An essential enterprise software best practice is to set up a lab environment that simulates your production environment so you can test product features.
A lab is different from setting up an individual sandbox, which is intended to be a lightweight, high-volatility environment for individual development and experimentation. A lab is similar to your production environment, and should be stable and persistent, so you can effectively test and develop product features before implementing them in your production environment.
- Search expert
- Knowledge manager
For more about these roles, see Roles best practices.
Guidelines for establishing a lab
A lab environment should mirror your production topology to the extent possible, in functionality, if not in scale. You can host your lab a number of ways:
You can host your lab on premises using dedicated hardware. This hardware should be managed and maintained under the same policy as your production environment to ensure stability, security, and up-time.
Cloud or VM lab
You can use a public cloud (such as Amazon Web Services) or one that is private to your company. Consider any concerns your organization may have about exfiltration, or unauthorized transfer of personal or company data to a cloud-based resource.
You can also set up a virtual machine on your local instance. Oracle VM VirtualBox is a free and open-source option. Be aware that installing a virtual machine can be involved, especially if you want to replicate a distributed environment.
Access control in your lab environment should mirror your production environment. See About configuring role-based user access in Securing Splunk Enterprise for details. See Role-based data management best practices for tips on how to fine tune your user access model.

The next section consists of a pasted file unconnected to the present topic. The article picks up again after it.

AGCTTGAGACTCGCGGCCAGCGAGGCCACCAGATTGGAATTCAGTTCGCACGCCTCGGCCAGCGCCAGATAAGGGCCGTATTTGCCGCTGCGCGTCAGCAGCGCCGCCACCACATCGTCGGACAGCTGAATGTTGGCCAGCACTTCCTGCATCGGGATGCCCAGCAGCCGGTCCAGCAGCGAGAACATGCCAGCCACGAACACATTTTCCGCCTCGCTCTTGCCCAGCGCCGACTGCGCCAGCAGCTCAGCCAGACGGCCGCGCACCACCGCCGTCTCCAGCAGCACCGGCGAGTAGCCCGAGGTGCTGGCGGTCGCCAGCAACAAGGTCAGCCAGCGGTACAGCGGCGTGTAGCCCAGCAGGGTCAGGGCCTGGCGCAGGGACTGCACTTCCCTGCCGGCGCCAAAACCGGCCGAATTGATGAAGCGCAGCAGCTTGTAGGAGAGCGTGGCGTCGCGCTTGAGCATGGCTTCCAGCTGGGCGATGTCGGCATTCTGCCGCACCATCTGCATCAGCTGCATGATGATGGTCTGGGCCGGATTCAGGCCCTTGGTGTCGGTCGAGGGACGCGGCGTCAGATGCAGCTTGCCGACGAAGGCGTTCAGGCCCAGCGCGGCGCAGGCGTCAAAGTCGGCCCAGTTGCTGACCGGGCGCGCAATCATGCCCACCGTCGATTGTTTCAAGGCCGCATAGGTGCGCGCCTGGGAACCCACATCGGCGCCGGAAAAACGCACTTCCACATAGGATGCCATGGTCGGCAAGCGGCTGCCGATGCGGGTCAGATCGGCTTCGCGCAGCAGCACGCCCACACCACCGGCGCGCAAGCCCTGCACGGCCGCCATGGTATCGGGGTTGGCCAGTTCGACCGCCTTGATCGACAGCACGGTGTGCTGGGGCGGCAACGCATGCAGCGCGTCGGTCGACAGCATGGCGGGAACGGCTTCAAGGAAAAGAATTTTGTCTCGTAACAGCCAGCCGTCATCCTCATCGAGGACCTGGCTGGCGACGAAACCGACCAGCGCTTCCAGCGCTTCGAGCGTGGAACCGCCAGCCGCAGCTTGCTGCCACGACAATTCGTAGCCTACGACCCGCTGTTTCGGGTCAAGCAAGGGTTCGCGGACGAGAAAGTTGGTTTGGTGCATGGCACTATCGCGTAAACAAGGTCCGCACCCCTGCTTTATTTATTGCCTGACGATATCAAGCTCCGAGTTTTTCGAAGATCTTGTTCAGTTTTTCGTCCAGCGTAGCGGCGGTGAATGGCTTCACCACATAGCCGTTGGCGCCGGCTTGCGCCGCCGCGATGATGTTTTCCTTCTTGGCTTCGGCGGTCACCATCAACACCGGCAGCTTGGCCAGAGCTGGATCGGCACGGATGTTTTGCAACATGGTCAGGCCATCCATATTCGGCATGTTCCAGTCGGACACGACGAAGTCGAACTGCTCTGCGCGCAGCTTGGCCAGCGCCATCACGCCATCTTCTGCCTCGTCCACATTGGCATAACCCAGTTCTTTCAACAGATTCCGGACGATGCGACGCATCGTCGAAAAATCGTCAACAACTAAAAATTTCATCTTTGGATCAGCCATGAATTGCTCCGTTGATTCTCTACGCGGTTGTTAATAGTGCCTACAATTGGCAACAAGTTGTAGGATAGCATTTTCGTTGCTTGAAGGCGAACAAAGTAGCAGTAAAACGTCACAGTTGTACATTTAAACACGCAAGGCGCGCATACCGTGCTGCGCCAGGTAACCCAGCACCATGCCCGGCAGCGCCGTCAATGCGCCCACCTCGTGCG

Getting data into your lab
A lab is where you test product features and custom solutions on production-simulated data before pushing them to production, so ideally, you want the data in your lab to mirror production as closely as possible.
When you first set up your lab, you can start with sample data from Splunk. For sample data, see Upload the tutorial data in the Splunk Search Tutorial. You can also use the
_internal index, which has logs about your own instance. Once you have your lab set up, however, use one of the other methods listed below so you can test your product features on data that closer simulates reality.
If you don't want to connect directly to a production indexer, you can use the export feature in Splunk to get a sample of raw events. Export data as raw events so you can experiment with defining the source type. You can also use a semi-structured format, such as JSON or XML. For information about exporting data, see Export data using Splunk Web in the Splunk Search Manual.
When you export data from the production environment, be aware of the amount of data you are requesting. If the data set is too large, Splunk could become unresponsive while transmitting the export.
You can point to existing indexers, including those in your production environment. It is possible to have a many-to-many relationship between search heads and indexers (or index clusters). For information about connecting to production non-clustered indexers, see Add search peers to the search head in the Distributed Search Manual. For information about connecting to production indexer clusters, see Enable the search head in Managing Indexers and Clusters of Indexers. Before proceeding with this option, consider the impact this will have on the environment.
If you are using your lab for an indexer-heavy workload, connecting to production indexers may not be the best solution.
Configure a license master and set up a license slave for your lab. This will ensure that your lab is stable and persistent, and has all the functionality available to it that is available in production. See Configure a license slave in the Splunk Enterprise Admin Manual.